### System F is Amazing - Part II

As I mentioned in my last post System-F is amazing. I haven't written in a very long time because I have been busy ensuring that I graduate. I passed my viva finally! So now that I'm back in the real world I thought I'd talk a bit about things that I found while I was in my cave. I'll put my dissertation up with some notes when I've completed the revisions.

Those who have dealt with proof assistants based on type theories (Such as Agda and Coq) might have noticed that we often require types to have a positivity restriction. This restriction essentially states that you can't have non-positive occurrences of the recursive type variable. As I described earlier, System F avoids this whole positivity restriction by forcing the programmer to demonstrate that constructors themselves (as a Church encoding) can be implemented, avoiding the problem of uninhabited types being inadvertently asserted.

So this means that in some sense positivity is probably the same thing as saying that there is an algorithmic method of translation of a data-type into System-F. I suspect (but can not yet prove) it also means that we should be allowed to write down datatypes as long as we can show that the inductive or coinductive types are inhabited by a Church encoding! If we could also do this trick for the Calculus of Constructions it might give a tricky way to increase the number of (co)inductive types we are allowed to write down.

Now, I'll write down an example of what I'm talking about in System-F, embedded in the propositional fragment of Coq (which is suitably impredicative), so that you can see a very straightforwardly non-positive type which has a Church encoding. This example of the LamMu type came from Andreas Abel's paper on sized types (which one I forget!) where he demonstrates that his system allows the definition.

In the very final entry we attempt to enter LamMu into the Coq Inductive type framework and watch it fail (for reasons of positivity violation). The original type definition gives us three constructors, each of which is proved in turn below by a "constructor".

```Definition LamMu := forall (X : Prop),   (Nat -> X) ->   (Nat -> List X -> X) ->   ((forall (Y : Prop), ((X -> Y) -> Y)) -> X) -> X.Definition var : Nat -> LamMu :=   fun (n : Nat) =>     fun (X : Prop)       (v : Nat -> X)       (f : Nat -> List X -> X)       (m : (forall (Y : Prop), ((X -> Y) -> Y)) -> X) =>       v n.Definition func : Nat -> List LamMu -> LamMu :=   fun (n : Nat) =>     fun (t : List LamMu) =>       fun (X : Prop)         (v : Nat -> X)         (f : Nat -> List X -> X)         (m : (forall (Y : Prop), ((X -> Y) -> Y)) -> X) =>         f n (t (List X) (nil X) (fun (x : LamMu) (y : List X) => cons (x X v f m) y)).Definition mu : (forall (Y : Prop), (LamMu -> Y) -> Y) -> LamMu. Proof.  unfold LamMu.  refine     (fun (zi : (forall (Y : Prop), (LamMu -> Y) -> Y)) =>       fun (X : Prop)         (v : Nat -> X)         (f : Nat -> List X -> X)         (m : (forall (Y : Prop), ((X -> Y) -> Y)) -> X) =>         m (fun (Y : Prop) (g : X -> Y) =>           g (zi X (fun e : LamMu => e X v f m)))).Defined.Inductive LamMu2 : Type :=| Var : Nat -> LamMu2| Fun : Nat -> LamMu2 -> LamMu2| Mu : ((forall Y, ((LamMu2 -> Y) -> Y)) -> LamMu2) -> LamMu2 ```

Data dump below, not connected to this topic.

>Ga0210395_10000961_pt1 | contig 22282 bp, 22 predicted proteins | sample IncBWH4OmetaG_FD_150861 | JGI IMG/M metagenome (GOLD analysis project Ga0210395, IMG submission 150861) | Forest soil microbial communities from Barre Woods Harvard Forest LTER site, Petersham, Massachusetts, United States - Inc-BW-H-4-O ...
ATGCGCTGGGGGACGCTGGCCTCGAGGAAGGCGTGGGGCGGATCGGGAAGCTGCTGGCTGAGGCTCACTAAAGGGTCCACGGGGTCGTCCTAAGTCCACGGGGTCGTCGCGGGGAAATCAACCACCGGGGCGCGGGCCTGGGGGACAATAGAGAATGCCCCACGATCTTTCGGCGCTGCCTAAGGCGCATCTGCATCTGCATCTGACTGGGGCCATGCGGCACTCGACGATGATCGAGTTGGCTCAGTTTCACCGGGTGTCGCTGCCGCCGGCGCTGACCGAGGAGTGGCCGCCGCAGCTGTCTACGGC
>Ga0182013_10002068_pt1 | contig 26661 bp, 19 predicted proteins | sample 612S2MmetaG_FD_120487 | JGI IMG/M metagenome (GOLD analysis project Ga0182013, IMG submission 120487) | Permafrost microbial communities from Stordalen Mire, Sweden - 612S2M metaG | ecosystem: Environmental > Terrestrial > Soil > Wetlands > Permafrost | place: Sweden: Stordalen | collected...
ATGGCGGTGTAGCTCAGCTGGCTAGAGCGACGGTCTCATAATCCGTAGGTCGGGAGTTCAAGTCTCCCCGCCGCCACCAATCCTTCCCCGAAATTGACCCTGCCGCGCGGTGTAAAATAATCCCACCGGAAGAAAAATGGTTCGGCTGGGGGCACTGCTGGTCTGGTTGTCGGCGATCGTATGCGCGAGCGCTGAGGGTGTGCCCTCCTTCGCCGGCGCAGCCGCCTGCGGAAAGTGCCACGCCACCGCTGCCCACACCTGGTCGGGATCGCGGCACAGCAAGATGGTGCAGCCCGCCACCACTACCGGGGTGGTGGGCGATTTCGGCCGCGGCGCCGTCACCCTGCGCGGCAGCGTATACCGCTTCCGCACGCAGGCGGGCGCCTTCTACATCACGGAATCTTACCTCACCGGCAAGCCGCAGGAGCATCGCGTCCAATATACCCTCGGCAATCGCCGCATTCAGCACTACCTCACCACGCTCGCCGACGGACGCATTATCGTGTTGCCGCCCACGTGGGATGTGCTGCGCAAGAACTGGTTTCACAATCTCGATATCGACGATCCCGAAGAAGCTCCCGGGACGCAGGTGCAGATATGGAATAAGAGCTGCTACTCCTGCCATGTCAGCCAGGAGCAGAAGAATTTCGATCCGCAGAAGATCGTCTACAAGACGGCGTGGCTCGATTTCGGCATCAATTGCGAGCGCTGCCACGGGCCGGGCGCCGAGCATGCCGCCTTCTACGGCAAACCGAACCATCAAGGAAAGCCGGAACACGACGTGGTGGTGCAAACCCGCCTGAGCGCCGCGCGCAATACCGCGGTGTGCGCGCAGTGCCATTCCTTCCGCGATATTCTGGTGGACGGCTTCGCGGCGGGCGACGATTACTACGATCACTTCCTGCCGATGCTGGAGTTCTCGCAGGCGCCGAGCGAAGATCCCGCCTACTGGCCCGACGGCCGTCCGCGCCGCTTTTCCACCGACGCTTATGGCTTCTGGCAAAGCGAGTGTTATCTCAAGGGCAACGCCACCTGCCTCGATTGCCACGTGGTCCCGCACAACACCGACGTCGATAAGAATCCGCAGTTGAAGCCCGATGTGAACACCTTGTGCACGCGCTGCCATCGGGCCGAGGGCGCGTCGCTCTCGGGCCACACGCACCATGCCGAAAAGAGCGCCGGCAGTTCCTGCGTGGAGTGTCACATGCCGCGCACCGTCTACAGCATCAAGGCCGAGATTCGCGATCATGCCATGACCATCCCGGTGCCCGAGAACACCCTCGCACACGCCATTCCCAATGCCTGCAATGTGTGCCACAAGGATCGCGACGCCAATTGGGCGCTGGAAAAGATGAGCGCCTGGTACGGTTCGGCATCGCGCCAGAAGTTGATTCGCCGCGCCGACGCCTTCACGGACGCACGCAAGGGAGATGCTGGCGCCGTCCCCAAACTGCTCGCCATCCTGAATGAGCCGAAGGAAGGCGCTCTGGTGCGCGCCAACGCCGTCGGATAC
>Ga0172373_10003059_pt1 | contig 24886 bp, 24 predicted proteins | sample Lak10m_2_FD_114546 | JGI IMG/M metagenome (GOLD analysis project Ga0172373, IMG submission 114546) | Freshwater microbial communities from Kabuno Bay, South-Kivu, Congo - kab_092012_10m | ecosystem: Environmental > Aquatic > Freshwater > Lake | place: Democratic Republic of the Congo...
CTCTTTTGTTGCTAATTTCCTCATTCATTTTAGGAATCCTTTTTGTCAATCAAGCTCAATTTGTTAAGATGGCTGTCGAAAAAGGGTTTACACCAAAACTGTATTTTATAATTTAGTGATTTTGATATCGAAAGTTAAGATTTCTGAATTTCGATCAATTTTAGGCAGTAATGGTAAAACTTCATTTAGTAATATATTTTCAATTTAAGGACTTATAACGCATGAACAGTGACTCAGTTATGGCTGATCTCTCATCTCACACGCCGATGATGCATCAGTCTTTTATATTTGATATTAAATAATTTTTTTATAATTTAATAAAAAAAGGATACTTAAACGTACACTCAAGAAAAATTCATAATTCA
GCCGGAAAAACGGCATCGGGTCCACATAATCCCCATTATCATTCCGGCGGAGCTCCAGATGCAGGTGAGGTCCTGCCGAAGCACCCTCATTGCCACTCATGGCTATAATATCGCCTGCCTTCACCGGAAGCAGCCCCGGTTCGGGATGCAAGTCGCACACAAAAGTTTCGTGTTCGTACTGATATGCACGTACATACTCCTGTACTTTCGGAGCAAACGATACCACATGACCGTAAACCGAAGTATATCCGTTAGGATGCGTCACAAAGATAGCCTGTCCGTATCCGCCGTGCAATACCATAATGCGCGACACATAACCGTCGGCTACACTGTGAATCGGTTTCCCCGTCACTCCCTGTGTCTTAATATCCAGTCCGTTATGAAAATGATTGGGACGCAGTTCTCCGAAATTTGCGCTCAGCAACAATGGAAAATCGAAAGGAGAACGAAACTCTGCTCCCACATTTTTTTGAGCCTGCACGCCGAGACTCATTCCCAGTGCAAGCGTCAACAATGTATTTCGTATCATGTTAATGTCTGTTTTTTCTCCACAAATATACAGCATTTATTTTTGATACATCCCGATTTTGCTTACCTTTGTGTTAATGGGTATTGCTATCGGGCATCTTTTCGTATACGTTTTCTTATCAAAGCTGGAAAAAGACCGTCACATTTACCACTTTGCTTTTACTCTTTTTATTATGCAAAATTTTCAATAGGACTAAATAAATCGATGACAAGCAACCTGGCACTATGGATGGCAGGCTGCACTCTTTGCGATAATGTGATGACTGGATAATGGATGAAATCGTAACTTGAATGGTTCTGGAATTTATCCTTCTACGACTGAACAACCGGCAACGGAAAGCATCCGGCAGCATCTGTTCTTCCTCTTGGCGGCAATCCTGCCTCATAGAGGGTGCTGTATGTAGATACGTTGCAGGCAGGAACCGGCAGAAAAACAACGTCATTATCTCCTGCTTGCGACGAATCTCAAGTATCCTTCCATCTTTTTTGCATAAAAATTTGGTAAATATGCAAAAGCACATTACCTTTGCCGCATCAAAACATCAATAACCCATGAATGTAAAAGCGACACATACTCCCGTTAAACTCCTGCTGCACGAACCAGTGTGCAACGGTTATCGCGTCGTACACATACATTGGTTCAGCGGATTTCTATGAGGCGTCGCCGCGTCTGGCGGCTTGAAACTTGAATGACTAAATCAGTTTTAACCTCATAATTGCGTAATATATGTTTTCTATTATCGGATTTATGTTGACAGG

### Managing state in Prolog monadically, using DCGs.

Prolog is a beautiful language which makes a lot of irritating rudimentary rule application and search easy. I have found it is particularly nice when trying to deal with compilers which involve rule based transformation from a source language L to a target language L'.

However, the management of these rules generally requires keeping track of a context, and this context has to be explicitly threaded through the entire application, which involves a lot of irritating and error prone sequence variables. This often leads to your code looking something a bit like this:

compile(seq(a,b),(ResultA,ResultB),S0,S2) :- compile(a,ResultA,S0,S1), compile(b,ResultB,S1,S2).
While not the worst thing, I've found it irritating and ugly, and I've made a lot of mistakes with incorrectly sequenced variables. It's much easier to see sequence made explicitly textually in the code.

While they were not designed for this task, but rather for parsing, DCGs turn out to be a convenient …

### Automated Deduction and Functional Programming

I just got "ML for the working programmer" in the mail a few days ago,
and worked through it at a breakneck pace since receiving it. It
turns out that a lot of the stuff from the "Total Functional
Programming" book is also in this one. Paulson goes through the use
of structural recursion and extends the results by showing techniques
for proving a large class of programs to be terminating. Work with
co-algebras and bi-simulation didn't quite make it in, except for a
type: D := D → D which is the type of programs in the untyped lambda
calculus, and hence liable to lead one into trouble.

I have to say that having finished the book, this is the single most